Prior to the retail release of The Sims 3, the game leaked onto popular torrent sites. Hundreds of thousands of people then illegally downloaded the game. Which you'd think would make publishers EA really cranky.
But it doesn't. Not really cranky, anyway. EA boss John Riccitiello can see the positives in the piracy, and - in a repeat of what he told us a few weeks back - provide a refreshingly realistic outlook on the effects of piracy on a major game release.
"You identified our secret marketing campaign!" Riccitiello says, jokingly, to IndustryGamers. "That was a very large scale – concentrated on Poland and China – demo program."
"In the game that was pirated there's [only] one city [out of two]... and Sims 3 has a massive amount of content, and a lot of it is downloaded once you register with EA... and join the online community" he elaborates. "So you get that content in addition to the second city [which is downloadable for people who register], and that's a major component... A huge amount of the gameplay is an overlay for the community, where you are sampling assets created by other people".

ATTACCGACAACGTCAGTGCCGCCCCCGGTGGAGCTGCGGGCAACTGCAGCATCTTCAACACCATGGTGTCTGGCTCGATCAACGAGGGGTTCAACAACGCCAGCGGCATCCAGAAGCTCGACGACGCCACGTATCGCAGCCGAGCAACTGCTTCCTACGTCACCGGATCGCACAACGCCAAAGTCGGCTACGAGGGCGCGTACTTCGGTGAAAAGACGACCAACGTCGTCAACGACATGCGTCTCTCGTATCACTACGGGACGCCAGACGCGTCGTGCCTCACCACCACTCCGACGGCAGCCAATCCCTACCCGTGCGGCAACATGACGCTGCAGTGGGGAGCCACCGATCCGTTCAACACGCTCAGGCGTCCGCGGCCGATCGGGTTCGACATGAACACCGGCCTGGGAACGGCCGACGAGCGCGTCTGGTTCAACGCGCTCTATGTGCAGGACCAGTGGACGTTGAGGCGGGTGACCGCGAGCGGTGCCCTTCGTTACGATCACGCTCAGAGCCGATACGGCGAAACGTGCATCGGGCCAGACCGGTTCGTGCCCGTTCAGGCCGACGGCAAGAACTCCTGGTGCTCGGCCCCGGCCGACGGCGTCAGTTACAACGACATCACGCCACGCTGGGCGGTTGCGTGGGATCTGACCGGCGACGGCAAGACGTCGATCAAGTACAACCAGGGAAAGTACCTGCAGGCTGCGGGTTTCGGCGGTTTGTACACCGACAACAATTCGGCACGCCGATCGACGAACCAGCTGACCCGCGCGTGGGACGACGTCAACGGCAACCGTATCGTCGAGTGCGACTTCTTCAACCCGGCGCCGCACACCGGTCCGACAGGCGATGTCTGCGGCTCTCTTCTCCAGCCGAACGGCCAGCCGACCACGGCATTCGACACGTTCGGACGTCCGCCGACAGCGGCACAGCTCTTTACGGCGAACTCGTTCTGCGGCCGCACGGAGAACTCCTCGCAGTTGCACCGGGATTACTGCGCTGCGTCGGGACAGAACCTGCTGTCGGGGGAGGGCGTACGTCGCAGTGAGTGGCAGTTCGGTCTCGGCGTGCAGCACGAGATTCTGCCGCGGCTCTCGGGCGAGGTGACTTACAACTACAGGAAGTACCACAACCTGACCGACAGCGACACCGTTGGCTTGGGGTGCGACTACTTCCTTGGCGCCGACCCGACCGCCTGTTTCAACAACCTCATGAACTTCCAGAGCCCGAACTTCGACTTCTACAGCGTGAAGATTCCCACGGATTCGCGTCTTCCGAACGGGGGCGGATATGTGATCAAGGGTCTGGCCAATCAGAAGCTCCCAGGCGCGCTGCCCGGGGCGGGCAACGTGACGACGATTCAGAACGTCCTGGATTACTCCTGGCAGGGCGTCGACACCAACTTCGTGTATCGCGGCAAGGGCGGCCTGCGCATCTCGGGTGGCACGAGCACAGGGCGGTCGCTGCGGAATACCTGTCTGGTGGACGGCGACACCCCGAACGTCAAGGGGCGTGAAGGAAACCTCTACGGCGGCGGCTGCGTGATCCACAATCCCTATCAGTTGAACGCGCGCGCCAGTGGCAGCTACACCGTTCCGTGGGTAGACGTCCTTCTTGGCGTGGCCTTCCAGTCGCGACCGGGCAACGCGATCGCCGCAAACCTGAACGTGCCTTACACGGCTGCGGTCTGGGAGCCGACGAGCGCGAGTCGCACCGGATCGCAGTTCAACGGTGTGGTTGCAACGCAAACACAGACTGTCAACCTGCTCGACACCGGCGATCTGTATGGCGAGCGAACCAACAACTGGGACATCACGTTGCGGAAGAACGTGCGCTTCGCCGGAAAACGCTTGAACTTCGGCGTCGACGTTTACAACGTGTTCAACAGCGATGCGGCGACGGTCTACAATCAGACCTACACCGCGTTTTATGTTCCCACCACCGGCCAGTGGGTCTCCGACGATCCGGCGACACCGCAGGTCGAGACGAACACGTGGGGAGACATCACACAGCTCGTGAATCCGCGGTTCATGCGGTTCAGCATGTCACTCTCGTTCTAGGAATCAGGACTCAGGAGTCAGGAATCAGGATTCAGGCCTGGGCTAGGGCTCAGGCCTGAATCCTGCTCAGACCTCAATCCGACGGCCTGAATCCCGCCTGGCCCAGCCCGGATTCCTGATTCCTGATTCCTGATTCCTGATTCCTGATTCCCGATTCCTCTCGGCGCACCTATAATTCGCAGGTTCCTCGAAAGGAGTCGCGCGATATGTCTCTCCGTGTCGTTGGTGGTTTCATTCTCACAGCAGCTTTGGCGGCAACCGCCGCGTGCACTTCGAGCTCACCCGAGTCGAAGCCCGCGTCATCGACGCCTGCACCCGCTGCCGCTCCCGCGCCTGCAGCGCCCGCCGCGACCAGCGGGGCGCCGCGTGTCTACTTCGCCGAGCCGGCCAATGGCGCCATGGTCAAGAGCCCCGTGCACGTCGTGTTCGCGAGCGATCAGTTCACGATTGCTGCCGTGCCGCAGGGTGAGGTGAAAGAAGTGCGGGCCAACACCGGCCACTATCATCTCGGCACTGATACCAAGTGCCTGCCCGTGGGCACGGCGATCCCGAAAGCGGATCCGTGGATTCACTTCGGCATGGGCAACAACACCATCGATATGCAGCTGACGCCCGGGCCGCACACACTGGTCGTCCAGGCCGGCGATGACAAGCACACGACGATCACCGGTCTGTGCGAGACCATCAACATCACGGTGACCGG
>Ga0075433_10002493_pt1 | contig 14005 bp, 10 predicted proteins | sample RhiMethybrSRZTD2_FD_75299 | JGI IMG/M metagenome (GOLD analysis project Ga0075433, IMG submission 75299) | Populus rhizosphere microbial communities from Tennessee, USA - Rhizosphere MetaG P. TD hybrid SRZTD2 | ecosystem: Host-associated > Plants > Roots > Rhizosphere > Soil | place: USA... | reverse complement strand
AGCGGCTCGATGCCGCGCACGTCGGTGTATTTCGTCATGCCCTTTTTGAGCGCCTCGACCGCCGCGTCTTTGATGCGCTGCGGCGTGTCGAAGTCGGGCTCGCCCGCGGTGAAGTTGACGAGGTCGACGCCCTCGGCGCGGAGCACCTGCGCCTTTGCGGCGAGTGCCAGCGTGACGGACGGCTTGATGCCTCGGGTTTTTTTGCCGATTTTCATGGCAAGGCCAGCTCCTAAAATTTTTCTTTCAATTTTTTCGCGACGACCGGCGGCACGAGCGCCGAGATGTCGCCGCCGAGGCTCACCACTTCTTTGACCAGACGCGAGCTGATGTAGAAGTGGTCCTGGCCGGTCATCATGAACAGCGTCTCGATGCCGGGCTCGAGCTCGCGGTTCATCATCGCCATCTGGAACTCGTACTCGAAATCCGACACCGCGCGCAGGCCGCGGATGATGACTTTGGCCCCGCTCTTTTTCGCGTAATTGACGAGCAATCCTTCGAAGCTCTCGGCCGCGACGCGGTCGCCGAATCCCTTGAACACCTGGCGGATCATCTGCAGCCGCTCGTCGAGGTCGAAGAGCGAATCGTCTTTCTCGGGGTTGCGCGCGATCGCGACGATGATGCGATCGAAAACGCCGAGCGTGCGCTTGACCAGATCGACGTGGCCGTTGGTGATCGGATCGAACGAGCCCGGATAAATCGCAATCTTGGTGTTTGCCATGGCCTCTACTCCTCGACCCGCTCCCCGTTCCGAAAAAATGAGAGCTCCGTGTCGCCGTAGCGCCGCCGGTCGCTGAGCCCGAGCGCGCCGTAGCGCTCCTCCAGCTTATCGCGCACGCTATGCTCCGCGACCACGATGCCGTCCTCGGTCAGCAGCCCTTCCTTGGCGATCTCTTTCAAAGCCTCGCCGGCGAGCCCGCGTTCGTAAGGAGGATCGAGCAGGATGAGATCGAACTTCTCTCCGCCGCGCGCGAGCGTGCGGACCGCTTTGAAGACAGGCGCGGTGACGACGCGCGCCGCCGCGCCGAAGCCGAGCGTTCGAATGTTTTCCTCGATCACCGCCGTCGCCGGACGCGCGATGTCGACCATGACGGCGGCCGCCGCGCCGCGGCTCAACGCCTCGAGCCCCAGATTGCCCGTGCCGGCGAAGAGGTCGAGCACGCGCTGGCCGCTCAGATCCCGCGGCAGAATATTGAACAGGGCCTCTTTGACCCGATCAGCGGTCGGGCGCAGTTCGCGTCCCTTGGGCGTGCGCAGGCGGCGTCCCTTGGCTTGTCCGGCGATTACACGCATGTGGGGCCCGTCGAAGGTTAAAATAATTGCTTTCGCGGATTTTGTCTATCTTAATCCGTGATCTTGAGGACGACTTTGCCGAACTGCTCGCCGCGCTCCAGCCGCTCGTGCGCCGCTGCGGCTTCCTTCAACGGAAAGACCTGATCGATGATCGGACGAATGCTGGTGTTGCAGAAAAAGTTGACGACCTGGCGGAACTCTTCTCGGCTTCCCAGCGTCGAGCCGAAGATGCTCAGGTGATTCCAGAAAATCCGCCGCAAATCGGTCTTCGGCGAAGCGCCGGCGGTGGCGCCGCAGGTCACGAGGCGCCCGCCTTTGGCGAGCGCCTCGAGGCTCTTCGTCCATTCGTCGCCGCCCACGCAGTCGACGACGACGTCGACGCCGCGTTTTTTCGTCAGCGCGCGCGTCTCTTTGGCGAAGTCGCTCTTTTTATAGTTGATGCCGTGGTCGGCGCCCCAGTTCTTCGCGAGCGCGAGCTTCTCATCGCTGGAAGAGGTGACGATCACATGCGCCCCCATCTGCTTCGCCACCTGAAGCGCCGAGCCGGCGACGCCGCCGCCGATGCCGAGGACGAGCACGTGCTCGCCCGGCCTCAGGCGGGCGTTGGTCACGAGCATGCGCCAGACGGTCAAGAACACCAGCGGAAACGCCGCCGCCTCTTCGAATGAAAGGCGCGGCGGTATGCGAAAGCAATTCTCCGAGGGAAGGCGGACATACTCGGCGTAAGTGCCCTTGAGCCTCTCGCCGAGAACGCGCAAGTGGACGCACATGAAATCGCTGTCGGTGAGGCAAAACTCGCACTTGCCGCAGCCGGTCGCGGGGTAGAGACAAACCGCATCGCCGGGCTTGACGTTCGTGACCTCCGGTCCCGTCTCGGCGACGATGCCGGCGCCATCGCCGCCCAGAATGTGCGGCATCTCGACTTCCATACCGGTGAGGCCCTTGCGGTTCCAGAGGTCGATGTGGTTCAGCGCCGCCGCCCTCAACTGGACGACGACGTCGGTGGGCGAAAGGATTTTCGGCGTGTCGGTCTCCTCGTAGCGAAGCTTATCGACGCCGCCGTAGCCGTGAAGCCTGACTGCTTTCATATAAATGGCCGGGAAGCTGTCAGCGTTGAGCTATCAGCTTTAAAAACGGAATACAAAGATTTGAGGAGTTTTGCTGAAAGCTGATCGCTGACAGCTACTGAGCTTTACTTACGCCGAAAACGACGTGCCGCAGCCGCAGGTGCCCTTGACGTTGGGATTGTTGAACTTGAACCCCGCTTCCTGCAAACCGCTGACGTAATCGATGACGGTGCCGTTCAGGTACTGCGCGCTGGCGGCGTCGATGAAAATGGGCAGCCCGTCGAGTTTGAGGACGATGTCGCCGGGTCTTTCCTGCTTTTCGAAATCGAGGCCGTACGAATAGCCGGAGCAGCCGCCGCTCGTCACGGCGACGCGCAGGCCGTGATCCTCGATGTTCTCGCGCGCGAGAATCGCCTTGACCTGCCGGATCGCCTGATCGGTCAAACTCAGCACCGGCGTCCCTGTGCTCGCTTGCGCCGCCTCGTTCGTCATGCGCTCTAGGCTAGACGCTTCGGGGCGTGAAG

"So for the pirate consumer, they don't get the second town, they don't get all the extra content, and they don't get the community. It was only concentrated on Poland and China, but I think of it as not being that different than a demo."
Man has an excellent point. It's like the old shareware model that companies like id used to specialise in. Give 'em half the game, get 'em hooked, and they're more likely to buy the rest.
Works for publishers in terms of sales, works for publishers in terms of combating piracy.
EA Views Sims 3 Leak as 'Demo Program' [IndustryGamers]